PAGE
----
I would also like to mention Goole RSPCA Cats which I support. My sister and niece are volunteers for the charity and they do amazing work with rescuing cats that can be in terrible states. For example, my niece Georgina fostered Marigold in December last year, a cat that was found in a field, severely underweight, one-eyed and with a distinctive crinkled ear. Most likely abandoned due to her pitiful state, she wasn’t expected to make Christmas last year as she was so ill. No one has been interested in giving Marigold a permanent home, so now Georgina is going to adopt her.
This is the story of how the research that led to my doctorate and then to my book The Perrin Technique came about – with a little help from above…
Medical research comes with a hefty price tag even for relatively small projects, so when I embarked on my research project at the University of Salford in the early 1990s, I needed to establish the FORME charitable trust in order to attract other trusts to donate the £100,000 needed to test if my osteopathic techniques could help ME/CFS. We appealed widely through the media but to no avail. We had a few thousand pounds – enough to buy a computer or two but not to run a controlled clinical trial involving at least 60 participants. So, the trustees of the charity decided to hold an emergency meeting to discuss closing down the charity and donating our meagre funds to a national ME charity, ending my dream of undertaking this research.
The meeting was scheduled for a Thursday evening but just two days before I received a phone call that was to change everything. It was from a Mr Barclay who said he had read about our appeal and wanted to know if he and his brother could meet me at his hotel. When I inquired where his hotel was he replied Monte Carlo! Two days later I was sitting with Frederick and David Barclay in the Mirabeau in Monaco, one of the many hotels that they owned around the world. They wrote a cheque then and there for £50,000 and said the rest would be sent in a few months. An hour later I was heading for my flight home at the same time as the trustees were meeting to disband the charity – a meeting I interrupted to tell them of the Barclays’ generosity to the surprise of all.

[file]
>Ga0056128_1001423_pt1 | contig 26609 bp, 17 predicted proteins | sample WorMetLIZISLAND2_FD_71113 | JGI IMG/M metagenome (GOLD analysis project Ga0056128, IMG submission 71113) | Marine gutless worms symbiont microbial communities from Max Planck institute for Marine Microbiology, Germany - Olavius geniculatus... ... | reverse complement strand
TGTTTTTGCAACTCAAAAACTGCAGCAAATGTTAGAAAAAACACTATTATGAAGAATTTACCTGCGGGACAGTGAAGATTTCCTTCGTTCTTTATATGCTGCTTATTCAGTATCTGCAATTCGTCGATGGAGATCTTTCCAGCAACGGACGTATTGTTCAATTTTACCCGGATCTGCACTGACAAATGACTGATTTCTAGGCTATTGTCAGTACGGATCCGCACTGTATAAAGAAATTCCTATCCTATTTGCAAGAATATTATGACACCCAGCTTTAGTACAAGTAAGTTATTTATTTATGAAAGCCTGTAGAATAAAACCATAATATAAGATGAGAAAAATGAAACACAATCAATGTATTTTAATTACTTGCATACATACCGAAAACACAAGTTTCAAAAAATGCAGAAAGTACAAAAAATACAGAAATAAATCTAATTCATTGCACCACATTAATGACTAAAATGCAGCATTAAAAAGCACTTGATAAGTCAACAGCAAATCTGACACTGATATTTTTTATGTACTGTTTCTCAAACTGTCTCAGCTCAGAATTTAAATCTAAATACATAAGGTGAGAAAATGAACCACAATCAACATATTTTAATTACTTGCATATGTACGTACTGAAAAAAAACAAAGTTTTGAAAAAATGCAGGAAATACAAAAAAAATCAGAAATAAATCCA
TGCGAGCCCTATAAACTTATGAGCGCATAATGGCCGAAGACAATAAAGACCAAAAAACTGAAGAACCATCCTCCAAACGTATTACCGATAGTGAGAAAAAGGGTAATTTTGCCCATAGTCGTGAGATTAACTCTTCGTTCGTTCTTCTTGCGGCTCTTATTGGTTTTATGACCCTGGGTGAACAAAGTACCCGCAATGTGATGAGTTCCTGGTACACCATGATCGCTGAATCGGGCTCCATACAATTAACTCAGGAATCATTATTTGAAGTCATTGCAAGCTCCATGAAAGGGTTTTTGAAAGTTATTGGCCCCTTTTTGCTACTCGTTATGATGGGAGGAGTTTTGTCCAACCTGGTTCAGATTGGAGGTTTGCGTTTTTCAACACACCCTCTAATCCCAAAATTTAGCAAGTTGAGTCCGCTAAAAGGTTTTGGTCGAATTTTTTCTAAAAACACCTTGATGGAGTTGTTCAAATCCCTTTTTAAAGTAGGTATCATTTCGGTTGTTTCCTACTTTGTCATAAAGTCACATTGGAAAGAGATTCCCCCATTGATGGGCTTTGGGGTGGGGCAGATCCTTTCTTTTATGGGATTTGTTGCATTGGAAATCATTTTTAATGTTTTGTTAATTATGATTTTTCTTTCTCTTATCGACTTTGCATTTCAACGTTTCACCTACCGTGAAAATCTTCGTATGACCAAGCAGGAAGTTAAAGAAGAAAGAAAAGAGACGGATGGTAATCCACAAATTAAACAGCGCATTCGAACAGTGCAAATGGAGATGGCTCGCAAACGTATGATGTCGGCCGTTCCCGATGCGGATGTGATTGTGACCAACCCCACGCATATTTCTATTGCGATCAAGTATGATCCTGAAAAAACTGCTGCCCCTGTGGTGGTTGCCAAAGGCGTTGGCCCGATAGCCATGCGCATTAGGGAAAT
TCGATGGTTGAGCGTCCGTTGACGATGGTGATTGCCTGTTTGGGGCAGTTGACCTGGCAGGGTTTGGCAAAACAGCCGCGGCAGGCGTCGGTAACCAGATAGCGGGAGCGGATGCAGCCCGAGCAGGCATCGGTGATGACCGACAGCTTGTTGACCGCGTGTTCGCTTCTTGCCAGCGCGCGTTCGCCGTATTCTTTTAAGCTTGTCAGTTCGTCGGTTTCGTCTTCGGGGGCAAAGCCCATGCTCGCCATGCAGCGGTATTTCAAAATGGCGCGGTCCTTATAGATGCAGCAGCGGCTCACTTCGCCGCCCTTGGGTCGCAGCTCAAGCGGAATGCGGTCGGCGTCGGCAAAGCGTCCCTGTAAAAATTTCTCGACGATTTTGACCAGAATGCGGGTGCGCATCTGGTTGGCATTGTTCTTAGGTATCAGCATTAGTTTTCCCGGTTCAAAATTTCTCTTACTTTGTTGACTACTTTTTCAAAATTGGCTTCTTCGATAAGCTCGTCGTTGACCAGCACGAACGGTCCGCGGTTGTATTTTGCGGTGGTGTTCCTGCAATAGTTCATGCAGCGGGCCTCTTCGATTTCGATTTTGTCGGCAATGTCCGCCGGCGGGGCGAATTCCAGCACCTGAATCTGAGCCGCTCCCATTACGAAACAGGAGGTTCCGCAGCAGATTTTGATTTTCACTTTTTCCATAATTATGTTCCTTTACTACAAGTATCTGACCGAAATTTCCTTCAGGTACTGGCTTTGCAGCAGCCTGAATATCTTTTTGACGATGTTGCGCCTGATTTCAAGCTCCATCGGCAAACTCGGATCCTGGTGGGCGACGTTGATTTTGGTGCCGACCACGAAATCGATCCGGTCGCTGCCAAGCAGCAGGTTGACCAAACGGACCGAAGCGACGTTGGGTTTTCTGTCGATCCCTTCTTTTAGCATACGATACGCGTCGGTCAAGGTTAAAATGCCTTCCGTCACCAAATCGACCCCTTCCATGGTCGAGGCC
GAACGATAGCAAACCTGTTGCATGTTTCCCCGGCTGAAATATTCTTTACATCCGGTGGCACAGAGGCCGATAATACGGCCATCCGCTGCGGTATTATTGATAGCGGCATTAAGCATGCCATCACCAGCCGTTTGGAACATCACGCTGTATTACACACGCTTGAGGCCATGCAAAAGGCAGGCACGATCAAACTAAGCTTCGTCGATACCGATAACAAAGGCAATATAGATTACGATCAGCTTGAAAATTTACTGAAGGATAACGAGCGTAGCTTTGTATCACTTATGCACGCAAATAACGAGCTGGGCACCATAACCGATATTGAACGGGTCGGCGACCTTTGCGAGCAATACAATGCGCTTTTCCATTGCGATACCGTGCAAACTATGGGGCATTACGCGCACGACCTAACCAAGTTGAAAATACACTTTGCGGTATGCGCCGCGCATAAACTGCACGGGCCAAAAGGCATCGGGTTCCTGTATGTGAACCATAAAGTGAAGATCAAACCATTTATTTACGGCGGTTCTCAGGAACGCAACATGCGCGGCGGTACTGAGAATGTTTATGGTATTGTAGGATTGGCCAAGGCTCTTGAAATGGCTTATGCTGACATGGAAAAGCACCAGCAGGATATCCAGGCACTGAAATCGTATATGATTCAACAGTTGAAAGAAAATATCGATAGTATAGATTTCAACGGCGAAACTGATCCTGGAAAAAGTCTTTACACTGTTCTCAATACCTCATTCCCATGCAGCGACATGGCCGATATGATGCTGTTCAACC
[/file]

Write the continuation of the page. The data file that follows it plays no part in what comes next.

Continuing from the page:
Thirty years on, with a few more research projects completed, all funded by charity and supported by volunteers, we have provided much evidence to support the importance of lymphatic drainage in ME/CFS and we are now just about to embark on a new study at the University of Manchester, together with the NHS, into Long Covid, again funded by generous organisations from the public. I shall never forget the generosity of all concerned without which this research would never have begun.